All business sectors urged to participate in consultation

Aon has called for businesses to engage in the current consultation on the Proposed Soil Directive, which closes on October 19, 2007.

The broker warned that many businesses do not recognize how the national law, to transpose the Environmental Liability Directive, extends the liabilities carried by their businesses.

Bob Martin, director of environmental consulting and solutions at Aon, said: “It is most important that as broad a consultation as possible takes place on the avalanche of environmental law that is cascading down on industry at this time. We believe the reason for the poor response to the Environmental Liability Directive is that many business sectors still continue to mistakenly believe that environmental risks and liabilities are only a matter of concern for the so-called ‘dirty industries’.

He added: “It is vital that the message gets across that real, potential and perceived risks and liabilities can impact the financial viability of any entity. The Polluter Pays Principle does not mean those who do not see their business as likely to cause or have caused contamination can ignore the subject.”

Martin pointed out that recent case law, as well existing and pending statutes, illustrate that, however unwittingly, any owner or user of a site can become liable for a legacy contamination issue for the site they own or occupy, that of a neighbour and even natural resources such as groundwater. Similarly, the selling of a property or the termination of a lease does not mean that risks and liabilities are necessarily left behind.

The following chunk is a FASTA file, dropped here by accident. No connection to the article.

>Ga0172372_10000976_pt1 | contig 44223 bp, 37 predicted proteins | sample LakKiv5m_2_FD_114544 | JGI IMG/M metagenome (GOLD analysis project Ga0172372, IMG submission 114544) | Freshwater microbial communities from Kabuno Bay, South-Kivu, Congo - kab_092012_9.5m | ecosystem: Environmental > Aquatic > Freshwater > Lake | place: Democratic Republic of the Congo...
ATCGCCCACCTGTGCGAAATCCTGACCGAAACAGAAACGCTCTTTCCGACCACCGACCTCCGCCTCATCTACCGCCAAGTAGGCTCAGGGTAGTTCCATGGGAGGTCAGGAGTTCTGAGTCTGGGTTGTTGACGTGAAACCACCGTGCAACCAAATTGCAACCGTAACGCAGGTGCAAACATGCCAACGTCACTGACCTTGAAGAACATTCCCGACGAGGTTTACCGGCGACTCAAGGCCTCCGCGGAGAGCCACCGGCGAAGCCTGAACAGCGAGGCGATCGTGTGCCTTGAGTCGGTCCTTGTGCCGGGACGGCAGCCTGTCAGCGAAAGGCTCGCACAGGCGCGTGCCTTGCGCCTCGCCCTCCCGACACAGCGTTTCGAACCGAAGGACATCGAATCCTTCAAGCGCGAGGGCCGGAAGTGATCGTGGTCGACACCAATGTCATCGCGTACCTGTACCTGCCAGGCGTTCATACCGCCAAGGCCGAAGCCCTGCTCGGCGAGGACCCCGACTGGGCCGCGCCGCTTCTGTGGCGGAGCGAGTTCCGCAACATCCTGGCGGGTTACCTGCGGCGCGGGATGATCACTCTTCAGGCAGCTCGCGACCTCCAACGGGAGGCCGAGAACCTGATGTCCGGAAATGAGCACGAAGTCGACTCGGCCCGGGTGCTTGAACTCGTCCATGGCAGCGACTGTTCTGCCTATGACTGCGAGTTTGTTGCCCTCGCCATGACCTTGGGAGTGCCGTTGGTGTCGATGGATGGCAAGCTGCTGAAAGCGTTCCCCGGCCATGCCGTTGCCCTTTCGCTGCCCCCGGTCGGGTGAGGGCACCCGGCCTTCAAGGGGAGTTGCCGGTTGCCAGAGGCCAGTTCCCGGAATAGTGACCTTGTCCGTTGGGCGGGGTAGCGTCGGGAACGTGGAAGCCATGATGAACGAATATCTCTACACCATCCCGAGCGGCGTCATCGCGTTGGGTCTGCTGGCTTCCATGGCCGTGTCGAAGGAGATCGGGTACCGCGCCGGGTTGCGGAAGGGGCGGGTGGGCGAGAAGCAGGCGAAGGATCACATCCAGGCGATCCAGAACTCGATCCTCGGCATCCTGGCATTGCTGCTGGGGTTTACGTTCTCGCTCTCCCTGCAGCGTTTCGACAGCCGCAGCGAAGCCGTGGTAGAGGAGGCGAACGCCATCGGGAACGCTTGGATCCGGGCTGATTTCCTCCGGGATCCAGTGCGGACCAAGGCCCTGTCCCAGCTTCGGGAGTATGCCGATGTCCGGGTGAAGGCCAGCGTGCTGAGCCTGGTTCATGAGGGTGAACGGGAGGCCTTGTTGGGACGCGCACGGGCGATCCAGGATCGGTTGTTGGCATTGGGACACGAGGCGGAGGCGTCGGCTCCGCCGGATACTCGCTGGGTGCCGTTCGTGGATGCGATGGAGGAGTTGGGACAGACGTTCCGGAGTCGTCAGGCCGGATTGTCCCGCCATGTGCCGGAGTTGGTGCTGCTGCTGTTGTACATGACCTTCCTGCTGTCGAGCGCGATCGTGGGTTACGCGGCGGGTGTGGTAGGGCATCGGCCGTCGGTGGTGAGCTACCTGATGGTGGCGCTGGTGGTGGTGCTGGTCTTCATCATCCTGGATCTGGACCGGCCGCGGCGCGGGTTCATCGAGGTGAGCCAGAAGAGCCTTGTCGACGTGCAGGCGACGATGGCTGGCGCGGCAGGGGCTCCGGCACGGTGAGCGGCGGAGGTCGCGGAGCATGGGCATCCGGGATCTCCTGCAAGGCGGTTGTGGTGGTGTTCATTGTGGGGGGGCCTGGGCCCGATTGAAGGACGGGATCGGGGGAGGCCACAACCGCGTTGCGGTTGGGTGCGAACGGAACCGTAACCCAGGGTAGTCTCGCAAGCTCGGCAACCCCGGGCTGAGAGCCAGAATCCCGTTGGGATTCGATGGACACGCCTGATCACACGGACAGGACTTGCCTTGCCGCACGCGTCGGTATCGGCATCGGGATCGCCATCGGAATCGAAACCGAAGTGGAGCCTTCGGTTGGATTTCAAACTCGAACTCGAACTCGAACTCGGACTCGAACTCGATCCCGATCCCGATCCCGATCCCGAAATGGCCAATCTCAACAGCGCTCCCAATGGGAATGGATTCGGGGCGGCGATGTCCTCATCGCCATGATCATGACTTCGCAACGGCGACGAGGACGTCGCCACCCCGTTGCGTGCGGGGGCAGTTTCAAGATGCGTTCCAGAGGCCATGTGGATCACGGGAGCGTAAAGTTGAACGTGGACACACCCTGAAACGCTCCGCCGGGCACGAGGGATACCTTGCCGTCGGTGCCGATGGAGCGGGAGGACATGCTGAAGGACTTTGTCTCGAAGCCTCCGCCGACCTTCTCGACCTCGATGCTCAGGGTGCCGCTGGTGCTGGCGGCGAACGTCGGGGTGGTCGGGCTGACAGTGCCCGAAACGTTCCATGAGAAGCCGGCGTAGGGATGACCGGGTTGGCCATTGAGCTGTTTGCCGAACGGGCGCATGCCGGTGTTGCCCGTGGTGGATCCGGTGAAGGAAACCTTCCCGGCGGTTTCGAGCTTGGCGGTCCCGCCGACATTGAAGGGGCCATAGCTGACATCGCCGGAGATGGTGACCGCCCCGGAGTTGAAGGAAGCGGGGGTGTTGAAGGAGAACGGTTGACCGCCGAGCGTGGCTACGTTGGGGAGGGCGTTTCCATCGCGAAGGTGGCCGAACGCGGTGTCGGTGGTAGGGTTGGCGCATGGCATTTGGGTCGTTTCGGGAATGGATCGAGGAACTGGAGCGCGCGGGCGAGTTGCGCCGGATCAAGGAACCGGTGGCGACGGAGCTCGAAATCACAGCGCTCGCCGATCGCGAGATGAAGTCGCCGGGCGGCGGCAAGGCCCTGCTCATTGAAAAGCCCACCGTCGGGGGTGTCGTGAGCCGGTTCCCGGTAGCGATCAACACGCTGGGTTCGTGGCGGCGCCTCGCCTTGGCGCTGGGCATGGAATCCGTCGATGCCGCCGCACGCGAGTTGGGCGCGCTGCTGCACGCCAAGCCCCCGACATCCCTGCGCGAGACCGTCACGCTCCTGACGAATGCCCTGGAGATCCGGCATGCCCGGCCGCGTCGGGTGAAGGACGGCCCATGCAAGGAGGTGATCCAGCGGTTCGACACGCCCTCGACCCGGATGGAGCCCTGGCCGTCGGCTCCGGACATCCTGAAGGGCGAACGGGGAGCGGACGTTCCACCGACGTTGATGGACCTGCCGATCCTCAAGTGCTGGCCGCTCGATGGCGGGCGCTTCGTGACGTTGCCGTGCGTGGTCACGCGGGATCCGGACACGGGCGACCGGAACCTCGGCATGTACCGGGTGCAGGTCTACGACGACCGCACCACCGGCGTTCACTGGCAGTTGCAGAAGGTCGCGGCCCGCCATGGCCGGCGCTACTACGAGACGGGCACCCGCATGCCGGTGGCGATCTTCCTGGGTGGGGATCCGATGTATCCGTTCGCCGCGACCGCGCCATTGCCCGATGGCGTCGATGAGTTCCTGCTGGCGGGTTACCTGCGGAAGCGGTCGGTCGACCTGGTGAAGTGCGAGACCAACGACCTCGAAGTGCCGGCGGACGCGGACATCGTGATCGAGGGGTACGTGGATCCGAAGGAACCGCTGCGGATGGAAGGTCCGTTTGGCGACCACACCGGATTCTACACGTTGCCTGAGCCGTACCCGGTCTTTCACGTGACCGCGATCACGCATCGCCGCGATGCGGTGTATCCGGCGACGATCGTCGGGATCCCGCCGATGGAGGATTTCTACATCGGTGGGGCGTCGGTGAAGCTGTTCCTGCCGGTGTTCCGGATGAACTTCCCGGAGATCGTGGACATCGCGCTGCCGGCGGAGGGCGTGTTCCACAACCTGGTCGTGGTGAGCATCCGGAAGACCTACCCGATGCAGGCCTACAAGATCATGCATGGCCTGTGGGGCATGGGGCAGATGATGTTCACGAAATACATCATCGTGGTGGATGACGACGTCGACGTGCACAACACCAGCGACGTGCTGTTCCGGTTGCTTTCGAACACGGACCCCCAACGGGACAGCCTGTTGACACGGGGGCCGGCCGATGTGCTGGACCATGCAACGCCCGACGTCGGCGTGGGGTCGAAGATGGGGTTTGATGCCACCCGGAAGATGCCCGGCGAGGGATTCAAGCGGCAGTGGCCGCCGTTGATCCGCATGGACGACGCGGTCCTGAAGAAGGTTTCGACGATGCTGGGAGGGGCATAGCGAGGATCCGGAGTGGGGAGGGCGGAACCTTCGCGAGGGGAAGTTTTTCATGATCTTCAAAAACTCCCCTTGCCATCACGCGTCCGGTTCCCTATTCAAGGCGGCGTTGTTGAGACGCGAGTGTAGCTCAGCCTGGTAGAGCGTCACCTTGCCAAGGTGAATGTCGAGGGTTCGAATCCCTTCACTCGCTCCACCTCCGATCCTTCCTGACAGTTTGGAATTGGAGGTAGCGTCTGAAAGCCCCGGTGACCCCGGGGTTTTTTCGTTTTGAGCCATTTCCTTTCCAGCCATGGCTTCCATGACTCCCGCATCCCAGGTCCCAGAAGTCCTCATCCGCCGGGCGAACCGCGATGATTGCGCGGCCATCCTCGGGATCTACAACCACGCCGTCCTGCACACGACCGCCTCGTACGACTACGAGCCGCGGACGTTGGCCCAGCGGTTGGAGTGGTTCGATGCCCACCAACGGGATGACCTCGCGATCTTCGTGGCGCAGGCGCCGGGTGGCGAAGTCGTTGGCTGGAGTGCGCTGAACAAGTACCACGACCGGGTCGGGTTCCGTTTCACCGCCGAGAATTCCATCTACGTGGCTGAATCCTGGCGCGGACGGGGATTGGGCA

He added: “We are urging all our clients and prospective clients to take part in the current consultations, as well as to institute environmental risk management as one of the columns on which their corporate governance objectives are built. At a minimum, the message from the original High Court judgment in the Bartoline case should be taken as saying that it is essential for all entities to re-examine whether they now need specific environmental impairment liability insurance, and to test with their insurers whether the pollution clauses in non-environmental specific insurance policies, such as public liability, general liability and directors and officers policies actually afford them the coverage which was their intention to purchase when they placed these policies.

“There is one certainty which is that with the ever changing law: the volume of action by regulators and legal claims from third parties that have taken place in the past cannot be viewed as a reasonable basis on which to project the potential for future actions and their related impact on the profits. Those who continue to try to ignore such risks are in for an unpleasant surprise."